BUFFALO -- The last truly great film shoot here was The Natural in 1983. I wandered around the set in utero. My aunt and grandfather were extras in War Memorial Stadium (built in '37, demolished in '88). The director's cut DVD was just released. It's $24.95 and, according to The Buffalo News review, only mentions this fine city in the context of its unpredictable and chilly weather. Typical.
The film owes much to Buffalo, which was able to provide it with a stadium and vibe that fit the Depression-era time period (location scouts had searched everywhere, including Puerto Rico, but found nothing suitable). I have not viewed the new DVD, but it may wind up in my Netflix queue. To tell you the truth, I was devastated when I read the book (by Bernard Malamud) a couple years back. It has the exact opposite ending of the movie. It's unfathomably sad. It knocked the wind out of me. The movie's climax is exultant and mythic, buoyed by one of the greatest film scores of all time (Randy Newman's career zenith). The book is piercing -- a sharp requiem for a dream.
Read the book. Then watch the movie. They're equal in tone and plot until the end. Then Hollywood takes over. If life were only like that! Link buffet:My grandfather's memories as a stand-in. / The next Buffalo-shot movie is Linney and PSH's The Savages, out in September.
My grandmother -- who died yesterday after enduring a host of ailments for longer than anyone should've and with a quiet resolve few could've mustered -- always reminded me of Bette Davis. Not in attitude; she was a kind and deferential woman in her role as Grandma Pat and was without a trace of Davis' acidity or self-importance. But in the early days of my life (the mid-'80s), she bore a slight resemblance to that great player of unsympathetic characters.
It was the eyes, I think: wide, walnut-shaped. And the lid and eyebrow area: a weighty crescent (I'm loathe to say "droopy" or "sagging" because that denotes lethargy, of which she had none, but you know what I mean). The eyes were the focal point of a woman who was once full-figured and statuesque. A stroke or two changed her appearance dramatically and the "extended stay" in a nursing home in the last chapter of her life dulled her features. In my head I'm picturing a photo of her, my grandfather and me when I was maybe 1 year old, and the Pat I saw this past Christmas was not the same Pat who's in that photo. Life has a way of wearing you down, I guess. If it can wear the immortal Bette Davis down (and boy did it ever), it can wear anyone down. I wish I had that photo in my possession so I could post her opposite Davis.
Anyway. The great thing about memory is also the great thing about movies: We can envision people in the prime of their lives, in moments of clarity and beauty. We can afford the dead a certain immortality. Davis has been dead for almost 20 years, but I can pop in All About Eve and suddenly she's here, in the now now now: 42 years old, crackling with life, enduring. We can skip the memories of her when she was old and infirm and confused, making those embarrassing appearances on awards and talk shows.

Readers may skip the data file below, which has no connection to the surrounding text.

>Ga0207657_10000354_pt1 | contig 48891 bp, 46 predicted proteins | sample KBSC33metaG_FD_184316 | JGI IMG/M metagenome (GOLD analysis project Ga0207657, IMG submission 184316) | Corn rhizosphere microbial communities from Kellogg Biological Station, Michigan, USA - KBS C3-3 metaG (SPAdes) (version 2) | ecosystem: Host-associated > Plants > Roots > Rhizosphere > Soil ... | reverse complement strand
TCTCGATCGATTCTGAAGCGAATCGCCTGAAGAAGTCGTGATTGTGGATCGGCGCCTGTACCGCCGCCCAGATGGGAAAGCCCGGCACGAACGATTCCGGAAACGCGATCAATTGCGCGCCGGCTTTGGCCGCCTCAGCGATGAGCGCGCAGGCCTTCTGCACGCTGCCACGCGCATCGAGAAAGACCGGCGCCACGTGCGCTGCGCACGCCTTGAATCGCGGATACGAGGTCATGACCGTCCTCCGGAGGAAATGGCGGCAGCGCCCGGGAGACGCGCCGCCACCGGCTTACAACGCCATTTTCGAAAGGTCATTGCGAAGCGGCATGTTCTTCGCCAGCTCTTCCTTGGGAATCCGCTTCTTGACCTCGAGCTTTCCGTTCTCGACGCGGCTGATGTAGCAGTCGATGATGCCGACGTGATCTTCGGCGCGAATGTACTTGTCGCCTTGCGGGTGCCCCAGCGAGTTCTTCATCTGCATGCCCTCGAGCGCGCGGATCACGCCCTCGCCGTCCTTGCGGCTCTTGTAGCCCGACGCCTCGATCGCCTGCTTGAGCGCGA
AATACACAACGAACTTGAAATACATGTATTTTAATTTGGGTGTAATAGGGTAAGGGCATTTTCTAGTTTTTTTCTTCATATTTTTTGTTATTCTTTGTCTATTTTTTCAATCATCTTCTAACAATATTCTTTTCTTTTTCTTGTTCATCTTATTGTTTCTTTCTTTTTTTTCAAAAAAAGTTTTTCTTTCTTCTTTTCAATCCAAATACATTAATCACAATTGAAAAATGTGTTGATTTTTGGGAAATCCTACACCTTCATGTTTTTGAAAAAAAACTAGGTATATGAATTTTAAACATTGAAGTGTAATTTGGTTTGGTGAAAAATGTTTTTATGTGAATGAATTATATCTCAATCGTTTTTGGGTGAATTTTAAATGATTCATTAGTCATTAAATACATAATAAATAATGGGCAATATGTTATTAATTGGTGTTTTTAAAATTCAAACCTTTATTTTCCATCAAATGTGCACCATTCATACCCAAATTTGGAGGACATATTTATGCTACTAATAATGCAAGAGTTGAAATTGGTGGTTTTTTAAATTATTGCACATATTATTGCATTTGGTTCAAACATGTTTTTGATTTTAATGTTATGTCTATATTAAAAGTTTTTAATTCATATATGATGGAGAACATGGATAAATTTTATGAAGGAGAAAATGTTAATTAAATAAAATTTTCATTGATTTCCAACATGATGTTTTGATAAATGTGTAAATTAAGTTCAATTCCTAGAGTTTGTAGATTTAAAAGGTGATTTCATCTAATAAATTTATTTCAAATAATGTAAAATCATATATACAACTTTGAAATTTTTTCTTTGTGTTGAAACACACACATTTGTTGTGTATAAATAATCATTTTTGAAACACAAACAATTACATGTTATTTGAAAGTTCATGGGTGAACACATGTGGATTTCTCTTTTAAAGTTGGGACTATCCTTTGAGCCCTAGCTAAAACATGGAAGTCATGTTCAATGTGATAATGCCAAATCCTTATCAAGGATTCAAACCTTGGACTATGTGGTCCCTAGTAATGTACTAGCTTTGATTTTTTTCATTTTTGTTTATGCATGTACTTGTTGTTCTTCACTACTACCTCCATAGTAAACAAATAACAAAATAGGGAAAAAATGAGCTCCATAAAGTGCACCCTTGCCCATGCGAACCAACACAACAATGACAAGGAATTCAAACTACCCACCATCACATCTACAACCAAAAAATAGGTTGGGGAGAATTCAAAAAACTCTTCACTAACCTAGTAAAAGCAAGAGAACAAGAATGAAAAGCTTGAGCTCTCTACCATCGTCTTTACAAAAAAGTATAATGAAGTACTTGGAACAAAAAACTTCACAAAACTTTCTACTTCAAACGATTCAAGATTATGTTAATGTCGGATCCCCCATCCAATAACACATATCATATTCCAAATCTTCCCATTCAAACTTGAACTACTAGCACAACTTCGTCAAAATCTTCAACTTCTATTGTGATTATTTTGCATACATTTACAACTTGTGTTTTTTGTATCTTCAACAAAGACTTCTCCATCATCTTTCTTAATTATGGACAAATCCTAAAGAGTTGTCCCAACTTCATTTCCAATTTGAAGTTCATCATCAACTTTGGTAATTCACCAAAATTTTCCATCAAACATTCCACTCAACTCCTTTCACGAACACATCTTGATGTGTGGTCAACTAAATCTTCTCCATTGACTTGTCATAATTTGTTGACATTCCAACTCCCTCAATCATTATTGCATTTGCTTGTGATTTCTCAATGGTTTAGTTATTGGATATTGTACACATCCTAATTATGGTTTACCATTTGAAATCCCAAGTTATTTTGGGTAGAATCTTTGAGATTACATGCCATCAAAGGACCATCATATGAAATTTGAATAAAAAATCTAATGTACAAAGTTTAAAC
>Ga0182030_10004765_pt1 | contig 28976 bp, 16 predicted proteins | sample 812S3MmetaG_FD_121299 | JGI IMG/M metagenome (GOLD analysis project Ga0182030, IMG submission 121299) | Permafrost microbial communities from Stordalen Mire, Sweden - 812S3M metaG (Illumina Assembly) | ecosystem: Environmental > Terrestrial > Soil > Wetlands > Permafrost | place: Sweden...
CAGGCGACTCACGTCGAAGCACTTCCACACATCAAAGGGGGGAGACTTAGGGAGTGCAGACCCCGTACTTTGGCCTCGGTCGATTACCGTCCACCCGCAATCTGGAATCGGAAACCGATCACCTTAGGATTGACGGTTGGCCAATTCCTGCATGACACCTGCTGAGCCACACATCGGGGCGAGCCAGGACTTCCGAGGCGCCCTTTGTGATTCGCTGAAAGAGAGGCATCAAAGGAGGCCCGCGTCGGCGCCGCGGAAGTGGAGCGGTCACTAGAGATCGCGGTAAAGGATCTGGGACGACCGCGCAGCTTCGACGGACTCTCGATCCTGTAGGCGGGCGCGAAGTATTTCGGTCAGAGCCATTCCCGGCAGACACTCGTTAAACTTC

And as I remember Davis poised on the stairs in All About Eve, so too do I remember Grandma Pat in those quick, slight moments. Screen captures, if you will: how she used to wear these flannel skirts held together with a massive safety pin, how she made dark chocolate mini turkeys for Thanksgiving and how she always kept a tin filled with M&Ms, how I distinctly remember when she told me her favorite color was yellow (and how my 8-year-old self was fascinated by that choice, since I was convinced everyone's favorite was boring old blue), how her drink of choice was a Manhattan, how she grew mint in the backyard and gave us stale bread to place around the nearby St. Francis bird fountain, the way the stroke made her seem distant and alien but then how she tenderly and covertly stroked my grandfather's thigh last Thanksgiving as they sat side by side.
Last night I went across the street to hear some bluegrass. I ordered a Manhattan, winced with each sip -- I see now why she liked it -- and left the two cherries speared and uneaten.
I'm still addled with fatigue from being an extra this past weekend for National Treasure: Book of Secrets, the sequel to the 2004 Nicolas Cage action extravaganza. We shot in the reading room of the Library of Congress (pictured) for about 20 hours -- from Saturday evening to Sunday morning, and then Sunday afternoon to Monday morning. A good friend of mine is writing a newspaper story on the experience, so I will surely direct you to it upon publication April 29. All the scandalous on-set gossip will be included there. (But one thought for now: Cage's hair is an engineering marvel.)
Cashier: I'm sorry, but weren't you in that movie? With Kevin Costner? Joan Allen: Yes, The Upside of Anger. Thanks. Cashier: I knew it was you! Last time you was in here I kept staring 'cause I knew it was you -- remember, I was staring at you? You was so good in that! Joan Allen: Oh, thank you, I'm glad you enjoyed it. [pays and leaves] Cashier: [to next lady in line] Yeah, last time she was in here I stared at her forever -- she must have thought I was crazy. Lady in line: What movie was she in? Cashier: The Other Side...of the Angel, with Kevin Costner! She was that lady! Lady in line: I never saw that movie. I thought she was on Lost. I thought she was the lady on Lost -- you know, the teacher. Cashier: Nah, she was in that movie! The Other Side of the Angel. Lady in line: The Upside of Anger? Cashier: No! It's called The Other Side of the Angel, look it up! Lady in line: Oh. Never seen it.
-- Duane Reade, 94th & Broadway
Now accepting speculation about the plot summary of a movie called "The Other Side of the Angel." Ideas? Mine: Joan Allen plays a heroin-addicted prostitute named Theresa Mothers who has an ecstatic religious experience whilst in the throes of withdrawal in jail. In this hallucination (or...is it real?), she has intercourse with Gabriel the Archangel (Costner). None of her buddies in jail believe her -- until, that is, a routine medical checkup reveals THAT SHE IS PREGNANT. How could that be? She's in a solo cell surrounded by women! I won't reveal the ending or the twist, but let's just say it involves one or two big speeches about redemption, plus a thrilling courtroom scene with a paternity test that finally gets to the bottom of this immaculate conception. Co-starring Roma Downey as Theresa's court-appointed psychologist, Della Reese as her compassionate lawyer and Christopher Lloyd as the crusty but benign prison warden. James Ivory directs.